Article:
A critical review of the year’s best and worst films It’s no accident that the very best movies of 2016 challenged the mainstream and were not from Hollywood. Too many American filmmakers have lost the ability to look at human experience without cheapening our responses to it. Our most urgent issues as human beings, and our most sensitive needs as people who think and feel, are betrayed by a culture committed to childish escapism produced to shore up fatuous, fashionable tenets — which then get endorsed by media shills. The year’s Better-Than List has expanded because film culture has exploded beyond homogenous tastes and interests; multimedia competition has only exacerbated our fragmentation. But the point of the Better-Than List is always to inspire critical thinking and encourage personal response against the conformist hive-mind that aims to tame our diverse tastes. The best movies reward cultural courage, making it easier to reject the garbage. The President > Southside with You Mohsen Mahkmalbaf’s epic parable about modern-day revolution in a country resembling Iran offers unexpected insight into the effects of despotism on a ruler and his subjects. Makhmalbaf’s insistence on shared humanity — a leader’s obligation to forgive his public and vice versa — furnishes the humanist critique that American media have avoided for the past eight years. Richard Tanne, instead, dished up another fatuous Obama-origin myth for political sycophants. Being 17 > Moonlight André Téchiné’s exhilarating observation of French and Algerian teens in love anticipates New Europe’s complicated future; Barry Jenkins reduced the black gay American protagonist in his movie to an identity-politics martyr. A humane, visionary work vs. condescending, politically correct propaganda. Sunset Song > Manchester by the Sea Terence Davies’s deeply empathetic Scottish drama (from Lewis Grassic Gibbon’s novel) finds national and ethnic awareness in a woman’s life struggle, while Kenneth Lonergan’s male weepie forgoes empathy for melodramatic clichés that never rise above self-pity. (function($){ var swapArticleBodyPullAd = function() { if ($('body').hasClass('node-type-articles')) { var $pullAd = $('.story-container .pullad').addClass('mobile-position'); if (window.matchMedia("(min-width: 640px)").matches) { if ($pullAd.hasClass('mobile-position')) { $pullAd .addClass('desktop-position') .insertBefore('.article-ad-desktop-position'); } } else { if ($pullAd.hasClass('mobile-position')) { $pullAd .addClass('mobile-position') .insertBefore('.article-ad-mobile-position'); } } } }; $(window).on('resize', function(){ swapArticleBodyPullAd(); }).resize(); })(jQuery); Wiener-Dog > The Lobster Todd Solondz’s symbolic dachshund traverses three tales of human will, observing fragmentation nationwide with breathtaking boldness and humor; Yorgos Lanthimos’s self-congratulatory Kubrick-derivative nihilism mocks civilization. Billy Lynn’s Long Halftime Walk > La La Land Ang Lee’s moving 3-D vision of post-9/11 stress shows Americans loving one another as citizens and as soul mates — unlike Damien Chazelle’s childish ode to showbiz vanity. Lee transcends genre to remind Americans of what connects them; Chazelle distorts genre into idiotic escapism then deadens it. Beautiful Something > Moonlight Joseph Graham’s intimate, multi-character cityscape follows the spiritual journey of several Philadelphia gay men, while Moonlight (yes, that con job again) exploits “minority” status to sentimentalize victimization. The personal vs. the pseudo-political. Batman v Superman > Deadpool Zack Snyder continues to find depth in pop myths, making comic-book archetypes reveal our souls. But Tim Miller’s Edgar Wright–lite comic-book sarcasm defies and denies serious fun. Hacksaw Ridge, Knight of Cups, Voyage of Time > Silence Mel Gibson professes faith the difficult way, by defending a conscientious objector’s war experience. Terrence Malick searches for faith in Hollywood (fiction) and throughout history (nonfiction). But Martin Scorsese’s latest protracted remake replaces their conviction and originality with a lapse of cinematic faith. Eisenstein in Guanajuato > Cameraperson Peter Greenaway’s outrageous bio-pic about Sergei Eisenstein, whose impact on cinema is still felt, pairs compassion for the Russian exile’s private life with respect for his art. Kirsten Johnson confuses her ré​sumé as a photographer on PC docs with artistic expression. Genius vs. narcissism. Miles Ahead > The Birth of a Nation Don Cheadle finds inspiration and invention in Miles Davis’s genius, while Nate Parker misunderstands Nat Turner’s insurrection as instruction. History is to teach not repeat. Valley of Love, Don’t Call Me Son > Toni Erdmann France’s Guillaume Nicloux and Brazil’s Anna Muylaert both treat family dysfunction as serious business in two innovative films about the difficulty of parenting gay children, while Germany’s Maren Ade sees parental foibles and inherited perversity as a berserk sitcom. Nicloux and Muylaert go deep; Ade goes too far. Will You Dance with Me? > The 13thDerek Jarman’s previously unreleased record of one night at a London disco in the 1980s survives as a document of assorted human desires unified by popular culture. Ava DuVernay uses the documentary form to showcase today’s race-hustling elites who promote social division through black victimization. Jarman’s joyous, personal interpretation of dance culture makes history; DuVernay’s dubious misinterpretation of the Constitution’s 13th Amendment violates it. Sully > Rogue One Clint Eastwood celebrates true American heroism while reevaluating the cynical disbelief that has infected post-9/11 culture; Garth Edwards depicts the miasma of war as a dull Star Wars episode. An edifying entertainment for adults vs. ends-justifies-the-means propaganda for children of all ages. The Mermaid > The BFG Stephen Chow’s action-fantasy just happens to make ecological points while defending the ethics of the forgotten working class. Spielberg’s political parable is a transparent valedictory salute to Obama’s ruling-class elitism, normalized as childhood fantasy. The most popular film in China’s history vs. an American election-year flop. Kubo and the Two Strings > Finding Dory, Sausage Party Travis Knight responds to the crisis of our rotted pop culture with this fable about the sustenance a boy receives from family memory and hand-fashioned art. It’s far superior to another fishy piece of Pixar sentimentality and Seth Rogen’s millennial update of Animal House raunchiness. Standing Tall > Fences Emmanuelle Bercot’s story of a lost urban white kid in Paris gives an updated view of how society fails then rescues its own. It bests the theatrical and political clichés of August Wilson’s black Pittsburgh family drama. Contemporary humanism vs. cornball politics. Patriots Day, The Finest Hours > Manchester by the Sea Peter Berg’s and Craig Gillespie’s true-life New England adventures feature ethnic sensitivity that redefines American character and the action-history genre. But Manchester by the Sea (yes, that con job again) peddles ethnic smugness. Two classic B-movies vs. indie pseudo-art. Hidden Figures > Elle Theodore Melfi’s pre-feminist heroic trio outperform Paul Verhoeven’s Euro-trash post-feminist heroine. In the former, the personal humanizes politics, while the personal is shallowly politicized in the latter. Love & Friendship > 20th Century Women Whit Stillman satirizes modern morality in Jane Austen drag, while Mike Mills drags viewers through a Sundance reeducation course in “feminism.”  More Movies Mark Ruffalo vs. White ‘Conservative’ Women The Mummy Unwrapped: American Guilt and Masochism There’s Still Life in The Mummy Rules Don’t Apply > La La Land Warren Beatty’s misconceived whatzit briefly confesses the sex-and-business wonderland of his early days in L.A. It’s far more credible and fascinating than Chazelle’s clumsy, priggish, neo-yuppie “musical” (yes, that con job again). Aferim! > Captain America: Civil War Radu Jude’s profane Romanian folktale is also an epic satire (in majestic black-and-white) of how a debased culture rationalizes terrorism, pain, and inhumanity. Marvel attempts the same with its superhero franchise, trivializing the concept of “civil war” the same way Bernie Sanders trivializes the concept of “revolution.” — Armond White is the author of New Position: The Prince Chronicles. ]]>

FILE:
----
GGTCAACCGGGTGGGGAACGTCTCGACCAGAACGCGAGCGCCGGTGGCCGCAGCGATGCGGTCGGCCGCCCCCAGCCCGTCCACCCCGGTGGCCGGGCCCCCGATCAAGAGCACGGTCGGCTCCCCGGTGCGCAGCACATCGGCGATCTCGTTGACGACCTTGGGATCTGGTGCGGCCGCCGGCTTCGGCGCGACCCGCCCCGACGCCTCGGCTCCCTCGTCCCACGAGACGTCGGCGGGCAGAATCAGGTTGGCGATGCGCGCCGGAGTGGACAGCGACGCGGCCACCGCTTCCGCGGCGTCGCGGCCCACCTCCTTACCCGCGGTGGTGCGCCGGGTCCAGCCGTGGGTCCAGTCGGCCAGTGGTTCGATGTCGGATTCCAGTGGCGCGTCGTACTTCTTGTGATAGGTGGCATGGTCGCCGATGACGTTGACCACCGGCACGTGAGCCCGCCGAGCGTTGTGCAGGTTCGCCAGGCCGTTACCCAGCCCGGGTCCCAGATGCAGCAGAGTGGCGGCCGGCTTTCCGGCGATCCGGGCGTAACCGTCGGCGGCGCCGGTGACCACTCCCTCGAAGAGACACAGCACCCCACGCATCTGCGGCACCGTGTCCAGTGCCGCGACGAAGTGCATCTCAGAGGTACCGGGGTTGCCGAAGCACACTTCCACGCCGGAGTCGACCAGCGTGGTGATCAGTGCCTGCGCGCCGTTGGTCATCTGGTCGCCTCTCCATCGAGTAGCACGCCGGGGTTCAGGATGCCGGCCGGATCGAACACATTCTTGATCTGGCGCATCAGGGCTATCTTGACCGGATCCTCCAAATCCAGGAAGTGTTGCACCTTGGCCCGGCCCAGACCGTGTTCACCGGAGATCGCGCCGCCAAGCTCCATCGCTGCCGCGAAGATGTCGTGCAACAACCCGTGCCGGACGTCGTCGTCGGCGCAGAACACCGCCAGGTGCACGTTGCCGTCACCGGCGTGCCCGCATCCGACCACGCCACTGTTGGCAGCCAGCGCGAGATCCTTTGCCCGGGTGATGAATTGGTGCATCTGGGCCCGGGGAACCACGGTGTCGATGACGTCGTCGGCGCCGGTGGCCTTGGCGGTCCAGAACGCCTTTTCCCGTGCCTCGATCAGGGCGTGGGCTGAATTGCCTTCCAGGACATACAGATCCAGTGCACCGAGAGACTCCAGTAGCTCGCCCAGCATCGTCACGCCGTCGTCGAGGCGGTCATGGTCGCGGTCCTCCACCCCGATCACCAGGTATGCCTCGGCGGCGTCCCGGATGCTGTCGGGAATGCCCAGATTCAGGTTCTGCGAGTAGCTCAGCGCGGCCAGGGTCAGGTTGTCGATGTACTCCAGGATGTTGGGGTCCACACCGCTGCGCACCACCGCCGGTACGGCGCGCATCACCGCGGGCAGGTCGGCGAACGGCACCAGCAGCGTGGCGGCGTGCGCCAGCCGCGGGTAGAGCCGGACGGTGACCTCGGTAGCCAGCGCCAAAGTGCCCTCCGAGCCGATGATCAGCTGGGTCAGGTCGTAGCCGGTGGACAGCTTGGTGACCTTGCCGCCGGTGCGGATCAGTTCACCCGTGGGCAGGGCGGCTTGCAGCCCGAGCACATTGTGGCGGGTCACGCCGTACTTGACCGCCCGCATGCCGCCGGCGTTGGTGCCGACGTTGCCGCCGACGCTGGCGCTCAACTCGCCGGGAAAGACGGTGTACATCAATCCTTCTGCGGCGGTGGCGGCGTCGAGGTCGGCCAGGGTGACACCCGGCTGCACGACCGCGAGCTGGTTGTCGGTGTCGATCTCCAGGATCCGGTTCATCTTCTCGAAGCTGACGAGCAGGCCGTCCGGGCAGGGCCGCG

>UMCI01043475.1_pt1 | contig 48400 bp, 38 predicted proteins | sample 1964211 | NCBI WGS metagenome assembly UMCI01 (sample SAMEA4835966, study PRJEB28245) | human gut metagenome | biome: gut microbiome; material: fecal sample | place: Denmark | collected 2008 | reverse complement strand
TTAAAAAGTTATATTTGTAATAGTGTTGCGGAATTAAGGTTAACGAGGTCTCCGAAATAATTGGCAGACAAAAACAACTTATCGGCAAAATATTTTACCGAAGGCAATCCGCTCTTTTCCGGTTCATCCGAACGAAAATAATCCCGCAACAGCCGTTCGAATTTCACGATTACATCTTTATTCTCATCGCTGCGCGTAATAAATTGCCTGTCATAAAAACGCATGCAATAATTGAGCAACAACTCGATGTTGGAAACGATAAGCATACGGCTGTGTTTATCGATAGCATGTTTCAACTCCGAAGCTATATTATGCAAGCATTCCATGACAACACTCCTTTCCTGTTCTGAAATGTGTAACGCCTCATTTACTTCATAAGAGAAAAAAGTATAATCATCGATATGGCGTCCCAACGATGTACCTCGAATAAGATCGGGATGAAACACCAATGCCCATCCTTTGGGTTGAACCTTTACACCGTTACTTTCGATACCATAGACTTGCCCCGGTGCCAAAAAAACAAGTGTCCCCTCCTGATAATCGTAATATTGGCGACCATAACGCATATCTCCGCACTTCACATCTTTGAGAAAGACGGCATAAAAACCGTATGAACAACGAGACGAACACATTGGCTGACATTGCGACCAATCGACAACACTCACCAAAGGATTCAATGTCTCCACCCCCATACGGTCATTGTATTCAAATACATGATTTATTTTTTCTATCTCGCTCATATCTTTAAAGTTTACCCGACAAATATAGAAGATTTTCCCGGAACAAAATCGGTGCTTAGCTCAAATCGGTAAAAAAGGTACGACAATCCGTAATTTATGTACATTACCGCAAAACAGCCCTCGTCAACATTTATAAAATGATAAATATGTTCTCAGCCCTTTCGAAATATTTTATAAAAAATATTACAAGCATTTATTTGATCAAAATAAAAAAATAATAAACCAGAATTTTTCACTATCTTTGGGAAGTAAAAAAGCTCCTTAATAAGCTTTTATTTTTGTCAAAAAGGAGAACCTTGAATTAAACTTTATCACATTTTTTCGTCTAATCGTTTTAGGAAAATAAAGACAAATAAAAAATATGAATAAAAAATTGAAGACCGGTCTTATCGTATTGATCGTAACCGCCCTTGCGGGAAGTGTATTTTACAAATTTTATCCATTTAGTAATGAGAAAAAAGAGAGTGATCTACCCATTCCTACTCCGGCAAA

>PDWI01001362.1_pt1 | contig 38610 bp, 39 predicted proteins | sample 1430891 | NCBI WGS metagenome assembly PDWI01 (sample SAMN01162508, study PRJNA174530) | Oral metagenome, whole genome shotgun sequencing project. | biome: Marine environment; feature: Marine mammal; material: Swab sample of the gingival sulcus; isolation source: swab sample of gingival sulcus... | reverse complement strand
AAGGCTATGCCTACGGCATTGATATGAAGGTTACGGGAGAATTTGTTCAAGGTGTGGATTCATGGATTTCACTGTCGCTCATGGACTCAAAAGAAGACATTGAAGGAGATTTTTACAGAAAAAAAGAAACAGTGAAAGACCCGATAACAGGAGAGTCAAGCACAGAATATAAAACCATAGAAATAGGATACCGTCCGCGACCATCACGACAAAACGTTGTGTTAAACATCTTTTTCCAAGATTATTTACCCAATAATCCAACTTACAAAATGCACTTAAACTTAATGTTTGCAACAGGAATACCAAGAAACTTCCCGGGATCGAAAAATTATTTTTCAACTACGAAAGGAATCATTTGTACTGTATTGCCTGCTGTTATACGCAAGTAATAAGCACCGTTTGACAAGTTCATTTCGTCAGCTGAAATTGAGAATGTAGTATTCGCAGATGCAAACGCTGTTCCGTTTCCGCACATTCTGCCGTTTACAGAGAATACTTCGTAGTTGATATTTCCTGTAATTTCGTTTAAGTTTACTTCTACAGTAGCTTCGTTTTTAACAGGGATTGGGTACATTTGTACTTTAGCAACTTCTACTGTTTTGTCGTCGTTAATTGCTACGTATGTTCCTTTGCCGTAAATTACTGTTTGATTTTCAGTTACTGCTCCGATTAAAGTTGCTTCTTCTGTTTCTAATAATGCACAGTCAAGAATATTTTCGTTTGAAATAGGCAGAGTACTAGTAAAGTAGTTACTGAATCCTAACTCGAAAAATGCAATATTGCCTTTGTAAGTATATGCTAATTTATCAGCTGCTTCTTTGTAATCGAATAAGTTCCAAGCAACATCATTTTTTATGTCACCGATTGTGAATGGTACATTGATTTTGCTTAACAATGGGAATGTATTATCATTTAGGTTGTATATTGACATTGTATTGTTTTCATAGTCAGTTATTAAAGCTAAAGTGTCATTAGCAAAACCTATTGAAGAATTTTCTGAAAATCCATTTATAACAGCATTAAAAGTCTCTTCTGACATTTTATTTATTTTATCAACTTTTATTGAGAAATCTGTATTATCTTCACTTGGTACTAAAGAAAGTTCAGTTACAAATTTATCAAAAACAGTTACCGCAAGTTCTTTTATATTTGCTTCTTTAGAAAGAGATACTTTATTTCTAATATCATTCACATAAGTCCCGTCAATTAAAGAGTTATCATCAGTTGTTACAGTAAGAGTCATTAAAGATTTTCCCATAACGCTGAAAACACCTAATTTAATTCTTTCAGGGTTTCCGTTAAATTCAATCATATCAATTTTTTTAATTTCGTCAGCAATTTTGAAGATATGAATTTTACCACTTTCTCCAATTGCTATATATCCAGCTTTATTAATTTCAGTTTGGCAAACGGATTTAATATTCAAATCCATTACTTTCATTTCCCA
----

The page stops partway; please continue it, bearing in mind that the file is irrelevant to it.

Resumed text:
...